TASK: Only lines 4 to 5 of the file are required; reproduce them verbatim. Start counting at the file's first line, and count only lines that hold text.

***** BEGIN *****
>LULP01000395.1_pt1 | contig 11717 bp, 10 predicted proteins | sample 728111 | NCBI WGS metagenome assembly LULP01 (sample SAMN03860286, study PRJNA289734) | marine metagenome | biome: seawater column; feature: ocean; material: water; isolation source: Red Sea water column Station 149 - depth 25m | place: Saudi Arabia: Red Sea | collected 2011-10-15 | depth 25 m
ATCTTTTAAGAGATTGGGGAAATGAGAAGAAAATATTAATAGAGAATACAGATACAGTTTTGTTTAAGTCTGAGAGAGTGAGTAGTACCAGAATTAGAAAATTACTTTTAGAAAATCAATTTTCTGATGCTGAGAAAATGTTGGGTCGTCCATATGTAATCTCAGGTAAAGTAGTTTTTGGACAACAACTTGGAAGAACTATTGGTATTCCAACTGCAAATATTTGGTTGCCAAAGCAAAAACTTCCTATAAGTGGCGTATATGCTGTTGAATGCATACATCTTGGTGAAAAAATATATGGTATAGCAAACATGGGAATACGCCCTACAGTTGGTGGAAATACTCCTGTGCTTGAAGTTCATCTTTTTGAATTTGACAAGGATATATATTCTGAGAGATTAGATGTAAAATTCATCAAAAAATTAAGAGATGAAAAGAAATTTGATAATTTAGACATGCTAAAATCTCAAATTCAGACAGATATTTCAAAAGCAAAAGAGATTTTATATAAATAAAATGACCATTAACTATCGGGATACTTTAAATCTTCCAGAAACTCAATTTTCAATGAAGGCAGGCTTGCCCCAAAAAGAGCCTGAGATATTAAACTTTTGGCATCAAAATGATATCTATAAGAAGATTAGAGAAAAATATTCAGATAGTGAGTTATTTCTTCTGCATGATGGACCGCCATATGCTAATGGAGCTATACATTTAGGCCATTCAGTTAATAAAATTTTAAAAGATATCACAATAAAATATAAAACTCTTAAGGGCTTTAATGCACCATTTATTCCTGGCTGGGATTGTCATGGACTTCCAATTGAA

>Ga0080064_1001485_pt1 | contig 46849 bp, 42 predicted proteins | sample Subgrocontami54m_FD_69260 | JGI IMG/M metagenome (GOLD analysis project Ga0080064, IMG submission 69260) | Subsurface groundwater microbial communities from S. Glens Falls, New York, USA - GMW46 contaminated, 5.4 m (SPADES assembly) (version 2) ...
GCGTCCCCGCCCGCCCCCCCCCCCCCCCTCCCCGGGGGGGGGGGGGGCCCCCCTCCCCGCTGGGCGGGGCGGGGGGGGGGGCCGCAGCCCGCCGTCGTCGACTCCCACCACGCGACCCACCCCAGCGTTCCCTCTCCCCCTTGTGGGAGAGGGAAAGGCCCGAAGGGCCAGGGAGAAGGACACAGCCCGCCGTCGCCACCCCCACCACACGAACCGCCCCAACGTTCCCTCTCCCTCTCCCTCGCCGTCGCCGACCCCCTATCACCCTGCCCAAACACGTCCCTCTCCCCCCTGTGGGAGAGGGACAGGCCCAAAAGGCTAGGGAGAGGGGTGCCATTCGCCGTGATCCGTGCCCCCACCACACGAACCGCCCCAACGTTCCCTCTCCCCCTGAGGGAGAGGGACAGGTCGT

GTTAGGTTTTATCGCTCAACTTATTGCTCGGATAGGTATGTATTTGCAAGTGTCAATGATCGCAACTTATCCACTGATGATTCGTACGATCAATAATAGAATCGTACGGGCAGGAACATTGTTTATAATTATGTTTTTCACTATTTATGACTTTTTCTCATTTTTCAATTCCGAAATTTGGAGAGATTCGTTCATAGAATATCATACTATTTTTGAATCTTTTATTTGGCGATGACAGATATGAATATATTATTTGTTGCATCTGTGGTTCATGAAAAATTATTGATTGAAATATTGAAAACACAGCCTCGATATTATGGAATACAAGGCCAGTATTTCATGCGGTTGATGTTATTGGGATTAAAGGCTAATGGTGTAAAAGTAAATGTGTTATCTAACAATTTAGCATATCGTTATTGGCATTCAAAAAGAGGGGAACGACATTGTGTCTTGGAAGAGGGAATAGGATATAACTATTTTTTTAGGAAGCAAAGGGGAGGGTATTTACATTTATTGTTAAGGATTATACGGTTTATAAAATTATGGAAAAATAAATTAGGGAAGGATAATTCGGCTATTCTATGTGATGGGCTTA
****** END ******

GCGTCCCCGCCCGCCCCCCCCCCCCCCCTCCCCGGGGGGGGGGGGGGCCCCCCTCCCCGCTGGGCGGGGCGGGGGGGGGGGCCGCAGCCCGCCGTCGTCGACTCCCACCACGCGACCCACCCCAGCGTTCCCTCTCCCCCTTGTGGGAGAGGGAAAGGCCCGAAGGGCCAGGGAGAAGGACACAGCCCGCCGTCGCCACCCCCACCACACGAACCGCCCCAACGTTCCCTCTCCCTCTCCCTCGCCGTCGCCGACCCCCTATCACCCTGCCCAAACACGTCCCTCTCCCCCCTGTGGGAGAGGGACAGGCCCAAAAGGCTAGGGAGAGGGGTGCCATTCGCCGTGATCCGTGCCCCCACCACACGAACCGCCCCAACGTTCCCTCTCCCCCTGAGGGAGAGGGACAGGTCGT

GTTAGGTTTTATCGCTCAACTTATTGCTCGGATAGGTATGTATTTGCAAGTGTCAATGATCGCAACTTATCCACTGATGATTCGTACGATCAATAATAGAATCGTACGGGCAGGAACATTGTTTATAATTATGTTTTTCACTATTTATGACTTTTTCTCATTTTTCAATTCCGAAATTTGGAGAGATTCGTTCATAGAATATCATACTATTTTTGAATCTTTTATTTGGCGATGACAGATATGAATATATTATTTGTTGCATCTGTGGTTCATGAAAAATTATTGATTGAAATATTGAAAACACAGCCTCGATATTATGGAATACAAGGCCAGTATTTCATGCGGTTGATGTTATTGGGATTAAAGGCTAATGGTGTAAAAGTAAATGTGTTATCTAACAATTTAGCATATCGTTATTGGCATTCAAAAAGAGGGGAACGACATTGTGTCTTGGAAGAGGGAATAGGATATAACTATTTTTTTAGGAAGCAAAGGGGAGGGTATTTACATTTATTGTTAAGGATTATACGGTTTATAAAATTATGGAAAAATAAATTAGGGAAGGATAATTCGGCTATTCTATGTGATGGGCTTA